Born: 28 February 1926
Birth Place: Moscow
Svetlana was Communist leader Joseph Stalin’s only daughter. Her mother was his second wife, Nadezhda Alliluyeva. Raised by a nurse she only occasionally saw her parents. She was only six when her mother died (there are various theories as to how she met her death).
Svetlana’s first love was a Jewish filmmaker Alexei Kapler. Her father disapproved of the romance and Kepler was sentenced to ten years in a labour camp in Siberia. A year later, when she was 17, she fell in love with Grigori Morozov a fellow student at Moscow University. They married and had a son Joseph in 1945 but divorced two years later.
She married her second husband in 1949 the year she graduated from Moscow University. He was Yuri Zhdanov. They had a daughter, Ekaterina in 1950 but divorced soon afterwards.
In 1953 her father died and she adopted her mother's maiden name. She worked as a teacher and translator in Moscow. She first met Brajesh Singh, an Indian communist when he visited Moscow in 1963. He returned to Moscow in 1965 to work as a translator. Although the two became close they were not allowed to marry. A year later he died and she was allowed to travel to India to take his ashes back so that his family could scatter them in the Ganges River.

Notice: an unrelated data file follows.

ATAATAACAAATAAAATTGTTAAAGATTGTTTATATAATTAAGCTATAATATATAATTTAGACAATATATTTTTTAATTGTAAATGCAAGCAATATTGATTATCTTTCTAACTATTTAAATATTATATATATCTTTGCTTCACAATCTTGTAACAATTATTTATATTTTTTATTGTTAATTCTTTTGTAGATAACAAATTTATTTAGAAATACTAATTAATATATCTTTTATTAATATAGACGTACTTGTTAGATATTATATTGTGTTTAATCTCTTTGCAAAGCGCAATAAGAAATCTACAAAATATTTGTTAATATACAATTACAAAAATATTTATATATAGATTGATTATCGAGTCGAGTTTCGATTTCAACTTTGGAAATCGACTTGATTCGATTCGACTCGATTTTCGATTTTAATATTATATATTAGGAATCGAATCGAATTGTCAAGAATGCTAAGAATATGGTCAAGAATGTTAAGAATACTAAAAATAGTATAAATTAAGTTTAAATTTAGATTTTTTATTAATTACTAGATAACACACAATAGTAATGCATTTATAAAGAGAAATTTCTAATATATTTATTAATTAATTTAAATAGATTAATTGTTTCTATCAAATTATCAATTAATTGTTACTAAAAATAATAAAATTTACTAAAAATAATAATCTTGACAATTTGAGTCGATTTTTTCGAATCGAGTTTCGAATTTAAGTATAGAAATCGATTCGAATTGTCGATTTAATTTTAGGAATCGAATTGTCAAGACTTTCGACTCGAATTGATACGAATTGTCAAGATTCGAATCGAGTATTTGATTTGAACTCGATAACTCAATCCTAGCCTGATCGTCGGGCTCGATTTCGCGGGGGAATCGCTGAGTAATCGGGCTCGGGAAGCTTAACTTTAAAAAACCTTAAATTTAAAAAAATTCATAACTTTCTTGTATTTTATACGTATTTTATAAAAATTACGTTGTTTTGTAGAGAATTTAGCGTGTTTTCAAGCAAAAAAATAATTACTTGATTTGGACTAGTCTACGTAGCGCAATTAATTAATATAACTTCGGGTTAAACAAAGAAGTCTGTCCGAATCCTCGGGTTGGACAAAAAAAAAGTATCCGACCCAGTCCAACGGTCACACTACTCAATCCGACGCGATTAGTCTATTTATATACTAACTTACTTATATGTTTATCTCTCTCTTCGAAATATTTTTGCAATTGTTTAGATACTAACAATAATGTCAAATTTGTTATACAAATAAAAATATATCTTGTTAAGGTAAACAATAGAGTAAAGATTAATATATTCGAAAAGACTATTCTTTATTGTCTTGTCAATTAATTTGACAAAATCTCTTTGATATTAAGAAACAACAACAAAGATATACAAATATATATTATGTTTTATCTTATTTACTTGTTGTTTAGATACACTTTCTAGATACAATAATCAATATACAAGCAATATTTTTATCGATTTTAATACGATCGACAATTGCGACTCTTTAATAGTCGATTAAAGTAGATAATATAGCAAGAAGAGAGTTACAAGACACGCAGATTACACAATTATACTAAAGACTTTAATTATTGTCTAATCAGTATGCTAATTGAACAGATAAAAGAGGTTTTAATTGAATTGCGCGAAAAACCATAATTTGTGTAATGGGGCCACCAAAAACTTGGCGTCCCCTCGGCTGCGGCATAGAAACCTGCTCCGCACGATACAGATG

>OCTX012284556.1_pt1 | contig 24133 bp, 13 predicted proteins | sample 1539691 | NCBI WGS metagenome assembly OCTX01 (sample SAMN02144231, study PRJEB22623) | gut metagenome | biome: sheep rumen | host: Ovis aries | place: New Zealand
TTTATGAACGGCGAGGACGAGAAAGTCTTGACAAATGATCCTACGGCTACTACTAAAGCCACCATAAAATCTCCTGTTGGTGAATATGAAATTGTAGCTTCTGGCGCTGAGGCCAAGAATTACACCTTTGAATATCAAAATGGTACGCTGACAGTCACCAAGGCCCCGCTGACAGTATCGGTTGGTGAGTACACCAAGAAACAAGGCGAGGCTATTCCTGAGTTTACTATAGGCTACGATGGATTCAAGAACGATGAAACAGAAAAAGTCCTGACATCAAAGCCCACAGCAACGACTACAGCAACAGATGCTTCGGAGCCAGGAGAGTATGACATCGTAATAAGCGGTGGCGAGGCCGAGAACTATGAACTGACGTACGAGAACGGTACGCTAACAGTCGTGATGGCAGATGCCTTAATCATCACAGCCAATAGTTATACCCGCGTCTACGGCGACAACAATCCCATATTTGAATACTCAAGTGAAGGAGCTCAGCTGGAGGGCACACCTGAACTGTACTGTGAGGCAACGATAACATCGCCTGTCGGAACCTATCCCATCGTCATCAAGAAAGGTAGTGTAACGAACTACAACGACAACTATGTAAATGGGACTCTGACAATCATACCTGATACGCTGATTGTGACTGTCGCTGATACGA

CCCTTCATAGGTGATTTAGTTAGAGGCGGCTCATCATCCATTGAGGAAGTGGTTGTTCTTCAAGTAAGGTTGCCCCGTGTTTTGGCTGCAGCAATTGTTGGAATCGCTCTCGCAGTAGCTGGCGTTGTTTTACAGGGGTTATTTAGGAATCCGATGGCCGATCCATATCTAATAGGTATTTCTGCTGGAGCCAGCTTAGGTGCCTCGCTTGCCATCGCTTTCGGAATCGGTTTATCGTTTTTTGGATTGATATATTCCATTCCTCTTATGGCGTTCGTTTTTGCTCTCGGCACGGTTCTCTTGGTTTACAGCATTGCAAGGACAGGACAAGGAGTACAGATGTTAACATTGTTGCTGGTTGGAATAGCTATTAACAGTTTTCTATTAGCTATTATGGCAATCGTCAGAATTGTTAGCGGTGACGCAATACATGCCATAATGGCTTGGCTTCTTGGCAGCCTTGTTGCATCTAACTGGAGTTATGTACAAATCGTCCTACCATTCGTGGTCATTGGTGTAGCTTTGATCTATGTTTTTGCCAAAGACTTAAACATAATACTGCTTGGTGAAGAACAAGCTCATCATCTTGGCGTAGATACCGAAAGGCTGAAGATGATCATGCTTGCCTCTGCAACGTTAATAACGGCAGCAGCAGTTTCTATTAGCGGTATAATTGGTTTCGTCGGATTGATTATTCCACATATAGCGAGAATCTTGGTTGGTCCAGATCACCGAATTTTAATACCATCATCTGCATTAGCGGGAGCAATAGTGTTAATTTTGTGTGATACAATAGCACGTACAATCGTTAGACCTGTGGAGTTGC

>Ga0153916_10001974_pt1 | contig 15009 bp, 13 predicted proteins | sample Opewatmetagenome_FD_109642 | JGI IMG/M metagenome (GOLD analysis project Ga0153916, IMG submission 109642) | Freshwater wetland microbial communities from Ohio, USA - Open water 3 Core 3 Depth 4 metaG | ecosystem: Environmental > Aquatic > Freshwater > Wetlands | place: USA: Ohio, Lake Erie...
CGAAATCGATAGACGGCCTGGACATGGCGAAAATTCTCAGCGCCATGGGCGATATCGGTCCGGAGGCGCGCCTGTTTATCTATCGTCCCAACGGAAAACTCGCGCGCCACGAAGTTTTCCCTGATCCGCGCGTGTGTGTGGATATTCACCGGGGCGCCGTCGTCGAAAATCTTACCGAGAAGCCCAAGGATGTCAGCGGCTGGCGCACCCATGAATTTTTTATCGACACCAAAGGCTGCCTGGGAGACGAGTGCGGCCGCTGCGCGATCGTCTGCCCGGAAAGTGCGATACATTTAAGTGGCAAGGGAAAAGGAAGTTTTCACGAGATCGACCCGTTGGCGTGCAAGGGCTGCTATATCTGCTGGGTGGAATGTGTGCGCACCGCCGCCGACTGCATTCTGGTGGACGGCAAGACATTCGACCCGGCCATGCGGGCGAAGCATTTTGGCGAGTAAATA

On 6 March 1967 she went to the US Embassy in New Delhi and formally asked the American Ambassador for political asylum. She left India immediately and moved via Switzerland to the United States. Upon her arrival in April 1967 Alliluyeva gave a press conference denouncing her father's regime and the Soviet government.
She settled in the United States in April 1967 and published her memoirs, Twenty Letters to a Friend, (1967), and later Only One Year (1969). She later became a United States citizen and married, William Wesley Peters, an American architect in 1970. Shortly after giving birth to a daughter, Lana, the couple separated. She moved to Cambridge, United Kingdom in 1982 but two years later returned to the Soviet Union and settled in Tbilisi. She left again in 1986 and returned to the United States. In the 1990s she moved back to England but unable to settle she returned finally to the United States. She now lives in a retirement home in Wisconsin.
I could not continue the same life, the same useless life which I had for fourteen years. 9 March 1967
It is human nature that rules the world, not governments and regimes.
As a result of half a century of Soviet rule people have been weaned from a belief in human kindness.
He is gone, but his shadow still stands over all of us. It still dictates to us and we, very often, obey.